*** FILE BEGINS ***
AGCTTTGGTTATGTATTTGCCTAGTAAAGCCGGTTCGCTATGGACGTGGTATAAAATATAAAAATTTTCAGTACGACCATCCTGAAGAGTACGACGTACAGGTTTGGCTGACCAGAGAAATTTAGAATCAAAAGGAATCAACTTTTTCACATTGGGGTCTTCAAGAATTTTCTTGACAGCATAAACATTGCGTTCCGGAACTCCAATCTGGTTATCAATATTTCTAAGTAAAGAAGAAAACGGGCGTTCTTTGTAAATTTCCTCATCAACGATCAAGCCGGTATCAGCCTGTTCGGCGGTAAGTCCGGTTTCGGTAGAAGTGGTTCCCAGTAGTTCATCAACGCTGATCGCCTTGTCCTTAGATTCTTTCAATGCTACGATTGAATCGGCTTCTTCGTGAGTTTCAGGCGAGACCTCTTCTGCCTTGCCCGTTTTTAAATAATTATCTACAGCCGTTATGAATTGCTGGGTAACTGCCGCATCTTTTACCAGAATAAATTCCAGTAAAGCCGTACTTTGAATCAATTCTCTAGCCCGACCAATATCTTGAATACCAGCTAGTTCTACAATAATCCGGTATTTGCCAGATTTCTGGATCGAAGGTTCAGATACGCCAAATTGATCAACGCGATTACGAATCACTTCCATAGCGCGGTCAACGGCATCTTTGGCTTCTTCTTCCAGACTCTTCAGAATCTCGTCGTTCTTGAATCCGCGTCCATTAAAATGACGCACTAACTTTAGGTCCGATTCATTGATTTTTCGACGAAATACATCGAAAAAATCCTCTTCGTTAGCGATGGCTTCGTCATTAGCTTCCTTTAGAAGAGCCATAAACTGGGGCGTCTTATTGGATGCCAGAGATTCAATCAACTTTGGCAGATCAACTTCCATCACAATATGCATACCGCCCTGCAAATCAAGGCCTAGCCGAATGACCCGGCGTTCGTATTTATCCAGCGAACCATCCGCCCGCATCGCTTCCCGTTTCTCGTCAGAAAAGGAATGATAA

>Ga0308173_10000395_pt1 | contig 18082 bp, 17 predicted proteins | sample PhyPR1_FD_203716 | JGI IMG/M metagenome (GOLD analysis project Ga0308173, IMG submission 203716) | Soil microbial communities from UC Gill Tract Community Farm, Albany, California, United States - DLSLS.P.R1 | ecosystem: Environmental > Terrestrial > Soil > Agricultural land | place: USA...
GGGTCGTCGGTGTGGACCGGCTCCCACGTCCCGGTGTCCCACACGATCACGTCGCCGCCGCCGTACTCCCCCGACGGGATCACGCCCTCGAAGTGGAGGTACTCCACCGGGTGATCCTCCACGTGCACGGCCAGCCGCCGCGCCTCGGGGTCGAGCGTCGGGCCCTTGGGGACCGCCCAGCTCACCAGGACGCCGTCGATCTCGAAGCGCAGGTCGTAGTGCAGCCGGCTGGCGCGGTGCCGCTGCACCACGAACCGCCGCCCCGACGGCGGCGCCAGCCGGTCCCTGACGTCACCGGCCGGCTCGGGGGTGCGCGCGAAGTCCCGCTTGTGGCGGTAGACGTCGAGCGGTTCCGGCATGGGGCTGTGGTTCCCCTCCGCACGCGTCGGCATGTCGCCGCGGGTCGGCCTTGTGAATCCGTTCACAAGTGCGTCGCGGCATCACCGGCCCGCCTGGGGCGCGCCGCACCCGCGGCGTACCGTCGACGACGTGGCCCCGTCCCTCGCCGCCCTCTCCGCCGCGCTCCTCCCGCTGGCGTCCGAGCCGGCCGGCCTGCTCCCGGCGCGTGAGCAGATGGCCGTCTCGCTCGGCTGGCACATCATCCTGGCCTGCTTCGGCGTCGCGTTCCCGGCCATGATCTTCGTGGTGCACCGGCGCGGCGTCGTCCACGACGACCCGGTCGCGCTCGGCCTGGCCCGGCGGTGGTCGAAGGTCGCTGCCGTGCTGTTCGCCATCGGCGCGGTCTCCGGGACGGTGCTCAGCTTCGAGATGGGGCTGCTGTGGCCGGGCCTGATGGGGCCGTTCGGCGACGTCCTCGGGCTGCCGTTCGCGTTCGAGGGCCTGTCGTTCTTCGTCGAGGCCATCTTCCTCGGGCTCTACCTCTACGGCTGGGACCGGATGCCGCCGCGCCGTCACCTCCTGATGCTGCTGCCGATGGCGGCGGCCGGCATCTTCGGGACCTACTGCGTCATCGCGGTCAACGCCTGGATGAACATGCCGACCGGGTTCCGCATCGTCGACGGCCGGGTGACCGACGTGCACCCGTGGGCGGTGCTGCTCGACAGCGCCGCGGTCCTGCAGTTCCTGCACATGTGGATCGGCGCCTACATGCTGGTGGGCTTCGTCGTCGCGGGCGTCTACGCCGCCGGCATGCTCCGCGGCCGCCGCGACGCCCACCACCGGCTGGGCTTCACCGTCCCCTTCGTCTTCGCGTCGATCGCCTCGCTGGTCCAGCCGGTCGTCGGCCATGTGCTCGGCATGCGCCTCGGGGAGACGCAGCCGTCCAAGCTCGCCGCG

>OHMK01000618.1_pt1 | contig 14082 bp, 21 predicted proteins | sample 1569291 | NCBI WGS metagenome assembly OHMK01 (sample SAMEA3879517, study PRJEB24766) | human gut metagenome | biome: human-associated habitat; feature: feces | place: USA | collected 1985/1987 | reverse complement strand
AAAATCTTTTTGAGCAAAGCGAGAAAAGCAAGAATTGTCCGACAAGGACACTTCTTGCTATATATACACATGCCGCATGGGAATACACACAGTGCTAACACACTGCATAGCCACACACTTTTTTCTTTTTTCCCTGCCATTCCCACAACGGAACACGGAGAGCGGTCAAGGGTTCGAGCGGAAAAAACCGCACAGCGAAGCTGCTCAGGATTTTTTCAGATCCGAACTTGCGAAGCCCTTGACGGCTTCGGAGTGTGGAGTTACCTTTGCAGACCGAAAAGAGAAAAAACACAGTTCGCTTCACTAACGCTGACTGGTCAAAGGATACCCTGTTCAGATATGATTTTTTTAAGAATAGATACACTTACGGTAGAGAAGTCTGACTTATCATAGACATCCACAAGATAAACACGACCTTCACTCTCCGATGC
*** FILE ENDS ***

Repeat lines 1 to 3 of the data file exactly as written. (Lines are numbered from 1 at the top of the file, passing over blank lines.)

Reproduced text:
AGCTTTGGTTATGTATTTGCCTAGTAAAGCCGGTTCGCTATGGACGTGGTATAAAATATAAAAATTTTCAGTACGACCATCCTGAAGAGTACGACGTACAGGTTTGGCTGACCAGAGAAATTTAGAATCAAAAGGAATCAACTTTTTCACATTGGGGTCTTCAAGAATTTTCTTGACAGCATAAACATTGCGTTCCGGAACTCCAATCTGGTTATCAATATTTCTAAGTAAAGAAGAAAACGGGCGTTCTTTGTAAATTTCCTCATCAACGATCAAGCCGGTATCAGCCTGTTCGGCGGTAAGTCCGGTTTCGGTAGAAGTGGTTCCCAGTAGTTCATCAACGCTGATCGCCTTGTCCTTAGATTCTTTCAATGCTACGATTGAATCGGCTTCTTCGTGAGTTTCAGGCGAGACCTCTTCTGCCTTGCCCGTTTTTAAATAATTATCTACAGCCGTTATGAATTGCTGGGTAACTGCCGCATCTTTTACCAGAATAAATTCCAGTAAAGCCGTACTTTGAATCAATTCTCTAGCCCGACCAATATCTTGAATACCAGCTAGTTCTACAATAATCCGGTATTTGCCAGATTTCTGGATCGAAGGTTCAGATACGCCAAATTGATCAACGCGATTACGAATCACTTCCATAGCGCGGTCAACGGCATCTTTGGCTTCTTCTTCCAGACTCTTCAGAATCTCGTCGTTCTTGAATCCGCGTCCATTAAAATGACGCACTAACTTTAGGTCCGATTCATTGATTTTTCGACGAAATACATCGAAAAAATCCTCTTCGTTAGCGATGGCTTCGTCATTAGCTTCCTTTAGAAGAGCCATAAACTGGGGCGTCTTATTGGATGCCAGAGATTCAATCAACTTTGGCAGATCAACTTCCATCACAATATGCATACCGCCCTGCAAATCAAGGCCTAGCCGAATGACCCGGCGTTCGTATTTATCCAGCGAACCATCCGCCCGCATCGCTTCCCGTTTCTCGTCAGAAAAGGAATGATAA

>Ga0308173_10000395_pt1 | contig 18082 bp, 17 predicted proteins | sample PhyPR1_FD_203716 | JGI IMG/M metagenome (GOLD analysis project Ga0308173, IMG submission 203716) | Soil microbial communities from UC Gill Tract Community Farm, Albany, California, United States - DLSLS.P.R1 | ecosystem: Environmental > Terrestrial > Soil > Agricultural land | place: USA...
GGGTCGTCGGTGTGGACCGGCTCCCACGTCCCGGTGTCCCACACGATCACGTCGCCGCCGCCGTACTCCCCCGACGGGATCACGCCCTCGAAGTGGAGGTACTCCACCGGGTGATCCTCCACGTGCACGGCCAGCCGCCGCGCCTCGGGGTCGAGCGTCGGGCCCTTGGGGACCGCCCAGCTCACCAGGACGCCGTCGATCTCGAAGCGCAGGTCGTAGTGCAGCCGGCTGGCGCGGTGCCGCTGCACCACGAACCGCCGCCCCGACGGCGGCGCCAGCCGGTCCCTGACGTCACCGGCCGGCTCGGGGGTGCGCGCGAAGTCCCGCTTGTGGCGGTAGACGTCGAGCGGTTCCGGCATGGGGCTGTGGTTCCCCTCCGCACGCGTCGGCATGTCGCCGCGGGTCGGCCTTGTGAATCCGTTCACAAGTGCGTCGCGGCATCACCGGCCCGCCTGGGGCGCGCCGCACCCGCGGCGTACCGTCGACGACGTGGCCCCGTCCCTCGCCGCCCTCTCCGCCGCGCTCCTCCCGCTGGCGTCCGAGCCGGCCGGCCTGCTCCCGGCGCGTGAGCAGATGGCCGTCTCGCTCGGCTGGCACATCATCCTGGCCTGCTTCGGCGTCGCGTTCCCGGCCATGATCTTCGTGGTGCACCGGCGCGGCGTCGTCCACGACGACCCGGTCGCGCTCGGCCTGGCCCGGCGGTGGTCGAAGGTCGCTGCCGTGCTGTTCGCCATCGGCGCGGTCTCCGGGACGGTGCTCAGCTTCGAGATGGGGCTGCTGTGGCCGGGCCTGATGGGGCCGTTCGGCGACGTCCTCGGGCTGCCGTTCGCGTTCGAGGGCCTGTCGTTCTTCGTCGAGGCCATCTTCCTCGGGCTCTACCTCTACGGCTGGGACCGGATGCCGCCGCGCCGTCACCTCCTGATGCTGCTGCCGATGGCGGCGGCCGGCATCTTCGGGACCTACTGCGTCATCGCGGTCAACGCCTGGATGAACATGCCGACCGGGTTCCGCATCGTCGACGGCCGGGTGACCGACGTGCACCCGTGGGCGGTGCTGCTCGACAGCGCCGCGGTCCTGCAGTTCCTGCACATGTGGATCGGCGCCTACATGCTGGTGGGCTTCGTCGTCGCGGGCGTCTACGCCGCCGGCATGCTCCGCGGCCGCCGCGACGCCCACCACCGGCTGGGCTTCACCGTCCCCTTCGTCTTCGCGTCGATCGCCTCGCTGGTCCAGCCGGTCGTCGGCCATGTGCTCGGCATGCGCCTCGGGGAGACGCAGCCGTCCAAGCTCGCCGCG